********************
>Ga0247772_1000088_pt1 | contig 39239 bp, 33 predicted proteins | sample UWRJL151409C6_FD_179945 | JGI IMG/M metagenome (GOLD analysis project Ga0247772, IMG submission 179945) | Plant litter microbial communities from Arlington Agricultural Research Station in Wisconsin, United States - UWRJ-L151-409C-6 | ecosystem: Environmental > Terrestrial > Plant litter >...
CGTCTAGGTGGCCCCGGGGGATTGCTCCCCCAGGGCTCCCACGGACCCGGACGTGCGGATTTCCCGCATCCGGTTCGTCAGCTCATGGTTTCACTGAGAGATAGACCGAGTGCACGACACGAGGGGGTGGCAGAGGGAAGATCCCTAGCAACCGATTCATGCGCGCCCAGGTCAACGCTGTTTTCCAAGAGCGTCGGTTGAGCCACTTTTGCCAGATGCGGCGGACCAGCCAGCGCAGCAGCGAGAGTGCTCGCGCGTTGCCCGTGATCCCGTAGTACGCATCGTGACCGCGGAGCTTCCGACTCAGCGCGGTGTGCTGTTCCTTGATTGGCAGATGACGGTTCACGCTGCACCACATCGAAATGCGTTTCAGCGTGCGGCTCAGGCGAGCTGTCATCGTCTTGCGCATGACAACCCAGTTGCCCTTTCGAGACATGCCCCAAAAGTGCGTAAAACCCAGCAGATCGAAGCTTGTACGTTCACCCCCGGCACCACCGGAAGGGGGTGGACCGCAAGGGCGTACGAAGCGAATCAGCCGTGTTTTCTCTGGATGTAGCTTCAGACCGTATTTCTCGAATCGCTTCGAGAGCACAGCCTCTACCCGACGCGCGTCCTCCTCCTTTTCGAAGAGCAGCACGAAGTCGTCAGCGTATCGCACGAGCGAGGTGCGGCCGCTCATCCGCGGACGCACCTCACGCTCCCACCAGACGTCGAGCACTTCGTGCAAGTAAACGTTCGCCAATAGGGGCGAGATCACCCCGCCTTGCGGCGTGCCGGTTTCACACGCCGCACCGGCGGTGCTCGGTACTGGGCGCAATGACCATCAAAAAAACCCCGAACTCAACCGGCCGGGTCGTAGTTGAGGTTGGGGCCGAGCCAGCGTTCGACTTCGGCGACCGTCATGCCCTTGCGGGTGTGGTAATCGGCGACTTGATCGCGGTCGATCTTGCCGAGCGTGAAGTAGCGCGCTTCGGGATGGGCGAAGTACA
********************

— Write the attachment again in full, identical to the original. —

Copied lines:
>Ga0247772_1000088_pt1 | contig 39239 bp, 33 predicted proteins | sample UWRJL151409C6_FD_179945 | JGI IMG/M metagenome (GOLD analysis project Ga0247772, IMG submission 179945) | Plant litter microbial communities from Arlington Agricultural Research Station in Wisconsin, United States - UWRJ-L151-409C-6 | ecosystem: Environmental > Terrestrial > Plant litter >...
CGTCTAGGTGGCCCCGGGGGATTGCTCCCCCAGGGCTCCCACGGACCCGGACGTGCGGATTTCCCGCATCCGGTTCGTCAGCTCATGGTTTCACTGAGAGATAGACCGAGTGCACGACACGAGGGGGTGGCAGAGGGAAGATCCCTAGCAACCGATTCATGCGCGCCCAGGTCAACGCTGTTTTCCAAGAGCGTCGGTTGAGCCACTTTTGCCAGATGCGGCGGACCAGCCAGCGCAGCAGCGAGAGTGCTCGCGCGTTGCCCGTGATCCCGTAGTACGCATCGTGACCGCGGAGCTTCCGACTCAGCGCGGTGTGCTGTTCCTTGATTGGCAGATGACGGTTCACGCTGCACCACATCGAAATGCGTTTCAGCGTGCGGCTCAGGCGAGCTGTCATCGTCTTGCGCATGACAACCCAGTTGCCCTTTCGAGACATGCCCCAAAAGTGCGTAAAACCCAGCAGATCGAAGCTTGTACGTTCACCCCCGGCACCACCGGAAGGGGGTGGACCGCAAGGGCGTACGAAGCGAATCAGCCGTGTTTTCTCTGGATGTAGCTTCAGACCGTATTTCTCGAATCGCTTCGAGAGCACAGCCTCTACCCGACGCGCGTCCTCCTCCTTTTCGAAGAGCAGCACGAAGTCGTCAGCGTATCGCACGAGCGAGGTGCGGCCGCTCATCCGCGGACGCACCTCACGCTCCCACCAGACGTCGAGCACTTCGTGCAAGTAAACGTTCGCCAATAGGGGCGAGATCACCCCGCCTTGCGGCGTGCCGGTTTCACACGCCGCACCGGCGGTGCTCGGTACTGGGCGCAATGACCATCAAAAAAACCCCGAACTCAACCGGCCGGGTCGTAGTTGAGGTTGGGGCCGAGCCAGCGTTCGACTTCGGCGACCGTCATGCCCTTGCGGGTGTGGTAATCGGCGACTTGATCGCGGTCGATCTTGCCGAGCGTGAAGTAGCGCGCTTCGGGATGGGCGAAGTACA